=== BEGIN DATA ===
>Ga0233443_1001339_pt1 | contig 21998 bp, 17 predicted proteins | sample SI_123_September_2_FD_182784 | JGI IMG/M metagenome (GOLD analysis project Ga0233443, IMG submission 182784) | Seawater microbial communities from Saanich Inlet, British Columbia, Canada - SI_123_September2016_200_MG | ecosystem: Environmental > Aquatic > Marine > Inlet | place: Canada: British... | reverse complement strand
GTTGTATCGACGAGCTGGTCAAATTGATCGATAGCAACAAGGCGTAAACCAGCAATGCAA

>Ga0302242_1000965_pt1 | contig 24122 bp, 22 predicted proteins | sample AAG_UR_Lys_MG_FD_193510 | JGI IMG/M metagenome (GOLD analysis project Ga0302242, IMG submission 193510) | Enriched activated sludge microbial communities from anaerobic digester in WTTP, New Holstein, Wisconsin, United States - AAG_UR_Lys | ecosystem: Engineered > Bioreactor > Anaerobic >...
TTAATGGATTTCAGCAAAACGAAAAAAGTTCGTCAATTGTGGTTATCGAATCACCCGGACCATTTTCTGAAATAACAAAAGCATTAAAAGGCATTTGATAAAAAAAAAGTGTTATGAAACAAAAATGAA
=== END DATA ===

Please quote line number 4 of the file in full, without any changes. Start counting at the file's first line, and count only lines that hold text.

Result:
TTAATGGATTTCAGCAAAACGAAAAAAGTTCGTCAATTGTGGTTATCGAATCACCCGGACCATTTTCTGAAATAACAAAAGCATTAAAAGGCATTTGATAAAAAAAAAGTGTTATGAAACAAAAATGAA